Above: Looking north in the courtyard of Somerset House at the skating rink.
There is something about skating on ice that obviously appeals to people. Within the last few years, as a result of the Crossrail project, two bone skates were found deep in the ground near Liverpool Street Station, dating from as early as Saxon or medieval times.
When William FitzStephen wrote his account of London, in 1173, he described how Londoners went skating on polished bone skates on the Moorfields marsh when it froze saying ‘When the great marsh which washes the northern walls of the City freezes, crowds of young men go out to play on the ice. Some of them fit shin-bones of cattle on their feet, tying them around the ankles’. The land at Moorfields is now better known today as Finsbury Circus.
About 60 miles north of London, Fen skating is still a traditional form of ice skating in East Anglia, with their easily flooded meadows which form an ideal skating terrain. Skates for that purpose were introduced into Britain from the Netherlands or France in the 17th century. It is not known when the first skating matches were held but by the early 19th century they had become a feature of cold winters in that region.
In recent years in London, skating rinks using refrigerated areas, have opened for a few months over the Christmas season – from November onwards. Ice skating is to be found at Broadgate which is, curiously enough, only a short distance from the archaeological site at Liverpool Street Station where the ancient bone skates were found. There is also ice skating at Canada Square Park (at Canary Wharf), the moat at the Tower of London, the grounds of the Natural History Museum (at South Kensington), the skating rink in Hyde Park (which is the largest of all the rinks) and, last but by no means least, the courtyard at Somerset House.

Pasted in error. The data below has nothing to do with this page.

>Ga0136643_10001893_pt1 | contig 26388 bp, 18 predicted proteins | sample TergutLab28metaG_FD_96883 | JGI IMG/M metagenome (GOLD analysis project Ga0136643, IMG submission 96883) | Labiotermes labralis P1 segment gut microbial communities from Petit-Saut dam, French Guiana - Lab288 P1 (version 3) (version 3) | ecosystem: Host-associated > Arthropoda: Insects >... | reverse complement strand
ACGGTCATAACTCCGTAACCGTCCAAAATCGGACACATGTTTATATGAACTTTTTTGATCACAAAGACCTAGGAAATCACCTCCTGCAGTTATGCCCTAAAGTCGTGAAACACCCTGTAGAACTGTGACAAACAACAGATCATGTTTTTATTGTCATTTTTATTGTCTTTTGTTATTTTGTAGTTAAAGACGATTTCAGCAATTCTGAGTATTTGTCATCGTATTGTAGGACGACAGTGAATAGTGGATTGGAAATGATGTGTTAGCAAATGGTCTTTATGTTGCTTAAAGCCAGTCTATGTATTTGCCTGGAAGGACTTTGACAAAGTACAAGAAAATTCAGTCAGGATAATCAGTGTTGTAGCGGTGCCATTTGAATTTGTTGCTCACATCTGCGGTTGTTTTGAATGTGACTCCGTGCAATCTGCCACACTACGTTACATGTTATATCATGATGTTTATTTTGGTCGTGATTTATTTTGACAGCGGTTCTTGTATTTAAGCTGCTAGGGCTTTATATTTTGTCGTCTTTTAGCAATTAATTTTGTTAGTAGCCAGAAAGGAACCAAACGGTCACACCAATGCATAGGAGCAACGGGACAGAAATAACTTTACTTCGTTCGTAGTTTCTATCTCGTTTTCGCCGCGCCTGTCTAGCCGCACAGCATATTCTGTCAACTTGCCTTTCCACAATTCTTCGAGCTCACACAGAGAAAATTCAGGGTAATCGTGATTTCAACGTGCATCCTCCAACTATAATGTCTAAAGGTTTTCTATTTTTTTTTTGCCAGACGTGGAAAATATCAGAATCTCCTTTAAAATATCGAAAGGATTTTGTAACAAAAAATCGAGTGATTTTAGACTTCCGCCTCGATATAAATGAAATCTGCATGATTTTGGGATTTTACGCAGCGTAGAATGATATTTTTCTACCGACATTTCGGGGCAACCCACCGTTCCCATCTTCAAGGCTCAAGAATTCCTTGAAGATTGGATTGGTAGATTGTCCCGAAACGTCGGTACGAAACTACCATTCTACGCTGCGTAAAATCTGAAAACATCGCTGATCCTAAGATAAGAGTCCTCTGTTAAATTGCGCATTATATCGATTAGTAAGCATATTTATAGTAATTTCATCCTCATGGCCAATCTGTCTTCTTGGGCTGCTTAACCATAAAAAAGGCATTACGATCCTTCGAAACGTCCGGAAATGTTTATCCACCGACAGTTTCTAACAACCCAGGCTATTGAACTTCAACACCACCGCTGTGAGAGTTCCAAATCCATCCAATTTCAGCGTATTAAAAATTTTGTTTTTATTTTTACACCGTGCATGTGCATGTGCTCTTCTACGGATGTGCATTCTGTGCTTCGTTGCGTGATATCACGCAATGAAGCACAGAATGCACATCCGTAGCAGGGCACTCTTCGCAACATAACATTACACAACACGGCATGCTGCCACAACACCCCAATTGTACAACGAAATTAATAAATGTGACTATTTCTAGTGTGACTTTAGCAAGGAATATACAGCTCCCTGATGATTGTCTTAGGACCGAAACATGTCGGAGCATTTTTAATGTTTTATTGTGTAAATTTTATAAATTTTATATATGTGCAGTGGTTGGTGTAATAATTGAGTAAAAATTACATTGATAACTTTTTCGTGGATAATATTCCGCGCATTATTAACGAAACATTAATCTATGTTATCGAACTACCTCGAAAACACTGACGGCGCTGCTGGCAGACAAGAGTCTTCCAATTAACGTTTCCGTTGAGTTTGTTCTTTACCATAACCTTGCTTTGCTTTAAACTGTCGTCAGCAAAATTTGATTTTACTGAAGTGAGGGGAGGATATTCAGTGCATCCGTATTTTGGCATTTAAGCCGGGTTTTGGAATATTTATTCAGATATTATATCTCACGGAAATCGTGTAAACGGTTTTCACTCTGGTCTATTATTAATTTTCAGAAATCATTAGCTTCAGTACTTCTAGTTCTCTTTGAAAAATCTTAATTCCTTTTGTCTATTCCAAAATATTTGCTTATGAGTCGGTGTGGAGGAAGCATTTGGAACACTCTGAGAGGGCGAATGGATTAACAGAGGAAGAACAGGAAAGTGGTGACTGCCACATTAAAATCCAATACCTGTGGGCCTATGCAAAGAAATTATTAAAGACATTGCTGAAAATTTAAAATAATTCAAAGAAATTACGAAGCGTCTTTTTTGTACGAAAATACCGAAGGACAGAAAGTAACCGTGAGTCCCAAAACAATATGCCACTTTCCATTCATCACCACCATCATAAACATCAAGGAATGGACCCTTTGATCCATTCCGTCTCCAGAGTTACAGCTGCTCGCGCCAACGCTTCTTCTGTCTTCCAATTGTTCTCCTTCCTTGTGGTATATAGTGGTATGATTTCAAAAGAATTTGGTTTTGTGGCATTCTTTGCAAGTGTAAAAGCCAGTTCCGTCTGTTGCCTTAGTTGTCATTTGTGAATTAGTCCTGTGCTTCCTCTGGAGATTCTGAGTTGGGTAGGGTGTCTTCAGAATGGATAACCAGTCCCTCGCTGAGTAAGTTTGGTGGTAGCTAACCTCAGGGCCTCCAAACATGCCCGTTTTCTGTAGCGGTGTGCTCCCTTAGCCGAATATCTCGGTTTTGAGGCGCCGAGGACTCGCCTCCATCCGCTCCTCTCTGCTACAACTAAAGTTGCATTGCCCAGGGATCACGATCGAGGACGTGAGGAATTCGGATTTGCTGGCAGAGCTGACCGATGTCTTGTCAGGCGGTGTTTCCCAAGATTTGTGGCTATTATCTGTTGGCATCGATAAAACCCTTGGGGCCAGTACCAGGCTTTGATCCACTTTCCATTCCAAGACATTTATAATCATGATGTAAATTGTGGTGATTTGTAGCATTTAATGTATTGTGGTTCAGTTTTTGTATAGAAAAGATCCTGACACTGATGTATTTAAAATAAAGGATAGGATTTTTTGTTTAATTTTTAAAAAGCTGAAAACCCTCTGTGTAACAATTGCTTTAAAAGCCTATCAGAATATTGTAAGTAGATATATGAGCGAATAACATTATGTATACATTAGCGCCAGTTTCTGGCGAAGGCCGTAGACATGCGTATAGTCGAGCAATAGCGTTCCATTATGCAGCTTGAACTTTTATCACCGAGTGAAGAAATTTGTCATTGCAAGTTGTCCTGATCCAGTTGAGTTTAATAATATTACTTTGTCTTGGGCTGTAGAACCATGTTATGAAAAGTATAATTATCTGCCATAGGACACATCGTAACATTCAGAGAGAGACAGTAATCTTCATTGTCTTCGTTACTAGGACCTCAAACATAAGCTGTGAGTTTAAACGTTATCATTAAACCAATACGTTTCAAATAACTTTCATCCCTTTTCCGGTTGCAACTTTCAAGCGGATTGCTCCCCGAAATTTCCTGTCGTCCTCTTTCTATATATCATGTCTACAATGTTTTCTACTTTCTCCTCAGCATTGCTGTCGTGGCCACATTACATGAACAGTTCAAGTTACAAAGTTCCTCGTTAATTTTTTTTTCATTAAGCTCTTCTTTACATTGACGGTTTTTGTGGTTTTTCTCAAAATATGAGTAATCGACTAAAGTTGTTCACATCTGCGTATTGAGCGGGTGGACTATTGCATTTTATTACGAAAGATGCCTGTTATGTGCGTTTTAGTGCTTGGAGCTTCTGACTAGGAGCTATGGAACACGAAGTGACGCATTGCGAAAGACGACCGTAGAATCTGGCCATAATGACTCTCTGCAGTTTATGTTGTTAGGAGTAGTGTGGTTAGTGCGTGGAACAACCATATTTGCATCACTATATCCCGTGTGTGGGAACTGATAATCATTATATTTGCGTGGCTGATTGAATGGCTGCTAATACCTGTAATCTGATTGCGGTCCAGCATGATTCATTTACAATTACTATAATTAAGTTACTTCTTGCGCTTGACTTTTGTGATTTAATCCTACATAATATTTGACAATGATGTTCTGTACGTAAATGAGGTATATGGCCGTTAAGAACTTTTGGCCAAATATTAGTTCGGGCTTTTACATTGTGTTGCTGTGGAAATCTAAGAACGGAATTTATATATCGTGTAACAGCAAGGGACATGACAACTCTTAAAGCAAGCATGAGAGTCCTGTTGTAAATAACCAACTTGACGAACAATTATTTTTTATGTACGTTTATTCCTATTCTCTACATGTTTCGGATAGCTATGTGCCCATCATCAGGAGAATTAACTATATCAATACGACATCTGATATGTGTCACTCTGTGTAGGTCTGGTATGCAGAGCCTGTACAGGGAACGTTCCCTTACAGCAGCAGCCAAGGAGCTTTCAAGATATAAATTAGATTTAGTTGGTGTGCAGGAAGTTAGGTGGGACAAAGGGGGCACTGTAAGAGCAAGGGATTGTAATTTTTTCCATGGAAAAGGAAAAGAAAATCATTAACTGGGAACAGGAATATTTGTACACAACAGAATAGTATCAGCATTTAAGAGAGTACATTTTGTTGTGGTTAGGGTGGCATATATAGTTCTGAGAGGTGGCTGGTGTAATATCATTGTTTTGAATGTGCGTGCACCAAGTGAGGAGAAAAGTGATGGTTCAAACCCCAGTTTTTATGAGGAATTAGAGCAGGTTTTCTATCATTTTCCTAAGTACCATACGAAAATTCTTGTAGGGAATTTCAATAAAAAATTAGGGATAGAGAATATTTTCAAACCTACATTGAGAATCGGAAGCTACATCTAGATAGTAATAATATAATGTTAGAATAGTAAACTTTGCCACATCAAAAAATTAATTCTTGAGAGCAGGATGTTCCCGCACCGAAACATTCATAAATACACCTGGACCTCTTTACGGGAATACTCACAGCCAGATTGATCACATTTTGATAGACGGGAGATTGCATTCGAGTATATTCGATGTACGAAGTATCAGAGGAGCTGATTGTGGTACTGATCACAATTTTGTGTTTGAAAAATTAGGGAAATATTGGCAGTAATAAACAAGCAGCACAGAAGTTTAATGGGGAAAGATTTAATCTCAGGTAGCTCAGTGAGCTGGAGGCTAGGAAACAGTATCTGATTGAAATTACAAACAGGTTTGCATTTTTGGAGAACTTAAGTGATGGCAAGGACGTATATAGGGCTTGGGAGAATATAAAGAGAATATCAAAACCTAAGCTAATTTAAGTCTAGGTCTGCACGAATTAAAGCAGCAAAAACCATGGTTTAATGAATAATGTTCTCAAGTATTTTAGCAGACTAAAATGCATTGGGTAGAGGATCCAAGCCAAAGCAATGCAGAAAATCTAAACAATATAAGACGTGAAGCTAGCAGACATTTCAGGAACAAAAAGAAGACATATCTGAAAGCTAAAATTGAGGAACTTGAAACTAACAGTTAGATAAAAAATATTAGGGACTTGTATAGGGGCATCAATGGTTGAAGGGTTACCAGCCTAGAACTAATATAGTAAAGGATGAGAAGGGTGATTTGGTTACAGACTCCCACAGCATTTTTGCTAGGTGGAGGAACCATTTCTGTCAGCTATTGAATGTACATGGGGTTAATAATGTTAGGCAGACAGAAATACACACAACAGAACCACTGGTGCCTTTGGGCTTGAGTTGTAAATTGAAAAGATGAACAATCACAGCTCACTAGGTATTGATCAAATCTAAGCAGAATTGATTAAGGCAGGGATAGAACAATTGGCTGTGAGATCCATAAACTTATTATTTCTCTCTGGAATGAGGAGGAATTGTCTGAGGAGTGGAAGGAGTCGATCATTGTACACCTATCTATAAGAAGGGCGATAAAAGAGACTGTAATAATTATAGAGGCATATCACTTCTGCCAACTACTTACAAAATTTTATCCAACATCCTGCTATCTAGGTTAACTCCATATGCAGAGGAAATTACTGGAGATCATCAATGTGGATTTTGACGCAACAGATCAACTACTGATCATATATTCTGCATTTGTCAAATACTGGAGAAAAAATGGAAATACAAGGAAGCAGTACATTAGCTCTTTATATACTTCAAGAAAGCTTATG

Somerset House was originally built for the Duke of Somerset, Protector to Edward VI. The Tudor Mansion, built beside the Strand, had gardens extending to the side of the Thames. In 1770 William Chambers was the architect for an even larger building, constructed on the entire site which included the original house and its large grounds. By the 20th century few people had ever been into the enormous courtyard within the building because it was surrounded by the offices for the Births, Marriages and Deaths in England and Walls, along with a host of official buildings – all of them off-limits to the public.
Towards the end of the 20th century, all the government and other offices were removed and the premises were given a thorough make-over. In the courtyard were installed an array of fountains displaying 55 vertical jets of water rising to random heights. The public was then welcomed into the buildings which housed various public exhibitions and art displays, along with extensive tea-rooms.
It has now become the tradition to erect a skating rink in the courtyard each year and provide various additional attractions around the edge of the vast space. It is certainly an attractive venue and, being so close to the Strand and Covent Garden, it is guaranteed to be a popular place to skate or to just watch others making a brave effort on the ice.
A Happy Christmas to All Our Readers!